A major part of rehabbing our microbiome and restoring our health is recognizing that cleaner doesn’t mean healthier; in fact, it can sometimes mean sicker. The FDA agrees. Last week they announced plans to pull antimicrobial soaps and other personal care products from the market, concluding that they don’t confer any additional benefits over regular soap.
Being colonized with lots of different microbes is actually good for us, and scrubbing them away with chemicals like triclosan in antibacterial products does us more harm than good – these products might actually be making us sicker by encouraging bacterial adaptations that can lead to resistant superbugs.
If you’re concerned about potentially harmful bacteria and viruses, it’s a good idea to wash your hands vigorously with soap and water to help mechanically dislodge them. Do this with warm water and a basic soap for about the amount of time it takes to sing one verse of happy birthday and you’ll be well on your way to removing undesirable germs from the crevices in your hands.
I marvel at the amount of antimicrobial products used in most schools today and try to convince fellow parents that their children are much better off eating a little dirt from the playground than ingesting triclosan and other chemicals from their sanitized hands. Kids are supposed to get dirty—it’s how we know they’re running around outside playing, getting exercise, and having a good time. I’m concerned if my daughter arrives home from school too clean; it makes me worried that she’s been sitting at a desk all day. Most children’s complete lack of concern for cleanliness and their natural inclination to play in the dirt are things we should be cherishing and encouraging—I believe these traits are part of their innate Darwinian survival code that helps them build and maintain a healthy microbiome. Kudos to the FDA for believing that too.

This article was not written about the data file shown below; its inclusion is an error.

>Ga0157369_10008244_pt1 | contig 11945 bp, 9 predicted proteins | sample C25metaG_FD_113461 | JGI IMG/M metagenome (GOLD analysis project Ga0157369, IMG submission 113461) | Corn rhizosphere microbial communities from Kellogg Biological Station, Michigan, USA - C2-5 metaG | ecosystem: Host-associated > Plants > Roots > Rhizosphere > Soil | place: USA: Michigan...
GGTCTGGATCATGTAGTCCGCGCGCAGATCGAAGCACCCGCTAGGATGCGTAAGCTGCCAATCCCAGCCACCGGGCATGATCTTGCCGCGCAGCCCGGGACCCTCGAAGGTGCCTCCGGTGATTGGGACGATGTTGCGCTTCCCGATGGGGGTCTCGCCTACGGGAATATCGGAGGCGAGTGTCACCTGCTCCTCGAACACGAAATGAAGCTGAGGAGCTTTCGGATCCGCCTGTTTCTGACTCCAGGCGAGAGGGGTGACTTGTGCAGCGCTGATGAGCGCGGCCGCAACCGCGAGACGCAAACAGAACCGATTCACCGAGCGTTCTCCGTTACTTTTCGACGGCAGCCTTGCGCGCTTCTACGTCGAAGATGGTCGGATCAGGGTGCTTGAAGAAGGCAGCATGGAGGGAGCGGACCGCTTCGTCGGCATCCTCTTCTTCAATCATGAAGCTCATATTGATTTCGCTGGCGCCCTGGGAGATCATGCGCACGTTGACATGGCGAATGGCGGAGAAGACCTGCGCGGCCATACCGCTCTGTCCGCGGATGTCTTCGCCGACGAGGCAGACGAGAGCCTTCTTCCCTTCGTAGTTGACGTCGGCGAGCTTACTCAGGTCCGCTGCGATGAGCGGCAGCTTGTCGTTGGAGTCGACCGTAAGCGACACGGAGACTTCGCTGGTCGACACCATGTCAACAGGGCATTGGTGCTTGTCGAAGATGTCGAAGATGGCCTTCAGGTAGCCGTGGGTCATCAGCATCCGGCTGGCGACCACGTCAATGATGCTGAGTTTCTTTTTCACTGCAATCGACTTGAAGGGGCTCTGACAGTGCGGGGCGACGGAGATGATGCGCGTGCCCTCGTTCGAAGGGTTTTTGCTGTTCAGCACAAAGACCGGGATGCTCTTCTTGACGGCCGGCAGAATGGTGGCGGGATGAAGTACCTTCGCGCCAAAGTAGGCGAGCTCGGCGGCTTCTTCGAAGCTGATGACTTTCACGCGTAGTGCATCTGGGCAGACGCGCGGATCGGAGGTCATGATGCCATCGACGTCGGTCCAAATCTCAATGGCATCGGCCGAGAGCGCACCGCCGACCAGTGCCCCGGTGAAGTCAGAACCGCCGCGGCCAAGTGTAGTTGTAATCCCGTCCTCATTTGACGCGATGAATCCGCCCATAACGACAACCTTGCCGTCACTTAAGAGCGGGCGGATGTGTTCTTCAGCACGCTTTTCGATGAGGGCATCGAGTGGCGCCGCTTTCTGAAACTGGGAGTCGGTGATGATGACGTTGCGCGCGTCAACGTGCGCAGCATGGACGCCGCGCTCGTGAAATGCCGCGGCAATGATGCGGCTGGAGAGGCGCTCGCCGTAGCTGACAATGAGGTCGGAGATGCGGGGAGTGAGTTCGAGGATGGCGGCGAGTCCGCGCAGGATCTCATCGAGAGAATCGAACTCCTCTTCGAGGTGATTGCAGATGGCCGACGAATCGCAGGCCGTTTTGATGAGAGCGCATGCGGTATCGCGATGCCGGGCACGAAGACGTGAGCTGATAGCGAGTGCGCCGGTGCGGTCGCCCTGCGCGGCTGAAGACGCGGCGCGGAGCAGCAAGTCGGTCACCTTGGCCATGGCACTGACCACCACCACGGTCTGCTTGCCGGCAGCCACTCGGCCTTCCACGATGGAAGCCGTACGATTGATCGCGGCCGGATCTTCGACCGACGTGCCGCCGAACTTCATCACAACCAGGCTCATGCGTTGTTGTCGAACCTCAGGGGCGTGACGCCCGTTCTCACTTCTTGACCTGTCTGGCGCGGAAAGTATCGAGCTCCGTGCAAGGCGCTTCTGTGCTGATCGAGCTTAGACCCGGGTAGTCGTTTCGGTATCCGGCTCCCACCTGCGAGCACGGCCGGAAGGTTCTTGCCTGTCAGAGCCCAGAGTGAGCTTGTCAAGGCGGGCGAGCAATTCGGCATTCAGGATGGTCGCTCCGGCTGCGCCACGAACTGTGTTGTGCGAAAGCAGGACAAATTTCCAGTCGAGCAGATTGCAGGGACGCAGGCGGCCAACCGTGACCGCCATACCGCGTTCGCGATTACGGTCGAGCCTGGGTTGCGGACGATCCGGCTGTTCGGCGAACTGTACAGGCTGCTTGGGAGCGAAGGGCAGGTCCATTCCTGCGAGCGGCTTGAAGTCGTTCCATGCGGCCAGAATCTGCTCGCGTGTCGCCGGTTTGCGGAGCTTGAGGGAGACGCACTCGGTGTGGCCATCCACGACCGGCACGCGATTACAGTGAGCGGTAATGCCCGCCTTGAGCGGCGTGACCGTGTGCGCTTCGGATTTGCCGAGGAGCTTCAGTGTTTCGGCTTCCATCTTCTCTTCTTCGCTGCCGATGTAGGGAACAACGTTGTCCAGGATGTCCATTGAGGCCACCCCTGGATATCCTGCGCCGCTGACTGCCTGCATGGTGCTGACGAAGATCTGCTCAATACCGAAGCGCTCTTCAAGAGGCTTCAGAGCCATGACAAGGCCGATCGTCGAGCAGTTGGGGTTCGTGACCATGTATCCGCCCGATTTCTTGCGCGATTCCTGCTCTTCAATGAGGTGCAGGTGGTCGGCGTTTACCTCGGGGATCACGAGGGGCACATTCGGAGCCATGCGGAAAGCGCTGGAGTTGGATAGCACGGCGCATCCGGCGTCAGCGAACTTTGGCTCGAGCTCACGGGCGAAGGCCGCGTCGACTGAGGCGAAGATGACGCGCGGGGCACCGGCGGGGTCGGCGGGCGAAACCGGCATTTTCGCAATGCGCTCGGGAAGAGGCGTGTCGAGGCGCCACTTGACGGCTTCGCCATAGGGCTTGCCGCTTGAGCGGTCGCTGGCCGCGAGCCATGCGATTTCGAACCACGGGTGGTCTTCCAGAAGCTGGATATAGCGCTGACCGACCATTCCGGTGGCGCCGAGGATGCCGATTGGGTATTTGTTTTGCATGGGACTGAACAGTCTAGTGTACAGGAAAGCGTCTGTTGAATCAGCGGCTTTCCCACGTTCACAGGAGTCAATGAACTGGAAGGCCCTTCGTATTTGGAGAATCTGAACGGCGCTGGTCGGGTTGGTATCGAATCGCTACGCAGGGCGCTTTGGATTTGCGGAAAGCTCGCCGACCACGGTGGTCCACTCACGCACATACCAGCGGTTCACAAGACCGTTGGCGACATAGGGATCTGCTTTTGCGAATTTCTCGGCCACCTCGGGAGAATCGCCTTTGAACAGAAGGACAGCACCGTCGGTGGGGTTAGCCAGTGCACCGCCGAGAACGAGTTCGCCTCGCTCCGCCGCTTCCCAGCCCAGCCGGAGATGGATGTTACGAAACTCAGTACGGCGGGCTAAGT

By: Robynne Chutkan, MD, FASGE